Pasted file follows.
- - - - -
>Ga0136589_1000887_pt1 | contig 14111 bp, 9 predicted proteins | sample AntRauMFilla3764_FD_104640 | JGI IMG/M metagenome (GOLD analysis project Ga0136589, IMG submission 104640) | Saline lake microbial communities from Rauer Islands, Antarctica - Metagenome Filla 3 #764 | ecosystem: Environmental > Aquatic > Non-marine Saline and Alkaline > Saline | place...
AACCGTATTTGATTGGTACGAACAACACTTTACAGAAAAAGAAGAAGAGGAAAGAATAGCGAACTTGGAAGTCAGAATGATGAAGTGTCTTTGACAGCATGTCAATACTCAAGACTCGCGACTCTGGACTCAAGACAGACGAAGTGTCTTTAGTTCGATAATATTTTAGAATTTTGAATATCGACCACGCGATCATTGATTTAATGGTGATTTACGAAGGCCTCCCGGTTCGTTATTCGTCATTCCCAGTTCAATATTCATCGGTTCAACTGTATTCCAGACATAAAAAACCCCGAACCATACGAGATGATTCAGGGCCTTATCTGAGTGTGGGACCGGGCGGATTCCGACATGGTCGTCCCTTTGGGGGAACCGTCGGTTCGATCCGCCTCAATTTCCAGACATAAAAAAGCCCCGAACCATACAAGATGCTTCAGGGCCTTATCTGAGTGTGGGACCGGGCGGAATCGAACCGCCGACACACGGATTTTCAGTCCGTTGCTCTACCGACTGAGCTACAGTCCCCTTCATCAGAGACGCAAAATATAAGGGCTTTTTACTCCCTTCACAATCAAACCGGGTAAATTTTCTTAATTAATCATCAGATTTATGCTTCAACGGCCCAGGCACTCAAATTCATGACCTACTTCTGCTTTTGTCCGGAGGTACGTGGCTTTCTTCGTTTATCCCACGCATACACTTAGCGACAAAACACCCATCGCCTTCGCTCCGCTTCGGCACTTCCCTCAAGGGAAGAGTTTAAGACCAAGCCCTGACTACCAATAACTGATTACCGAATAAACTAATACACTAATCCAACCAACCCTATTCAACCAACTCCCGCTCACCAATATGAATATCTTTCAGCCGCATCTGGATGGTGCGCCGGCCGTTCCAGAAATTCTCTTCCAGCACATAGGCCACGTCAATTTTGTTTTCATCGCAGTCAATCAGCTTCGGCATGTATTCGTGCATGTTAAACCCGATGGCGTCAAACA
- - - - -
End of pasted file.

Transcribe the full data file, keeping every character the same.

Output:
>Ga0136589_1000887_pt1 | contig 14111 bp, 9 predicted proteins | sample AntRauMFilla3764_FD_104640 | JGI IMG/M metagenome (GOLD analysis project Ga0136589, IMG submission 104640) | Saline lake microbial communities from Rauer Islands, Antarctica - Metagenome Filla 3 #764 | ecosystem: Environmental > Aquatic > Non-marine Saline and Alkaline > Saline | place...
AACCGTATTTGATTGGTACGAACAACACTTTACAGAAAAAGAAGAAGAGGAAAGAATAGCGAACTTGGAAGTCAGAATGATGAAGTGTCTTTGACAGCATGTCAATACTCAAGACTCGCGACTCTGGACTCAAGACAGACGAAGTGTCTTTAGTTCGATAATATTTTAGAATTTTGAATATCGACCACGCGATCATTGATTTAATGGTGATTTACGAAGGCCTCCCGGTTCGTTATTCGTCATTCCCAGTTCAATATTCATCGGTTCAACTGTATTCCAGACATAAAAAACCCCGAACCATACGAGATGATTCAGGGCCTTATCTGAGTGTGGGACCGGGCGGATTCCGACATGGTCGTCCCTTTGGGGGAACCGTCGGTTCGATCCGCCTCAATTTCCAGACATAAAAAAGCCCCGAACCATACAAGATGCTTCAGGGCCTTATCTGAGTGTGGGACCGGGCGGAATCGAACCGCCGACACACGGATTTTCAGTCCGTTGCTCTACCGACTGAGCTACAGTCCCCTTCATCAGAGACGCAAAATATAAGGGCTTTTTACTCCCTTCACAATCAAACCGGGTAAATTTTCTTAATTAATCATCAGATTTATGCTTCAACGGCCCAGGCACTCAAATTCATGACCTACTTCTGCTTTTGTCCGGAGGTACGTGGCTTTCTTCGTTTATCCCACGCATACACTTAGCGACAAAACACCCATCGCCTTCGCTCCGCTTCGGCACTTCCCTCAAGGGAAGAGTTTAAGACCAAGCCCTGACTACCAATAACTGATTACCGAATAAACTAATACACTAATCCAACCAACCCTATTCAACCAACTCCCGCTCACCAATATGAATATCTTTCAGCCGCATCTGGATGGTGCGCCGGCCGTTCCAGAAATTCTCTTCCAGCACATAGGCCACGTCAATTTTGTTTTCATCGCAGTCAATCAGCTTCGGCATGTATTCGTGCATGTTAAACCCGATGGCGTCAAACA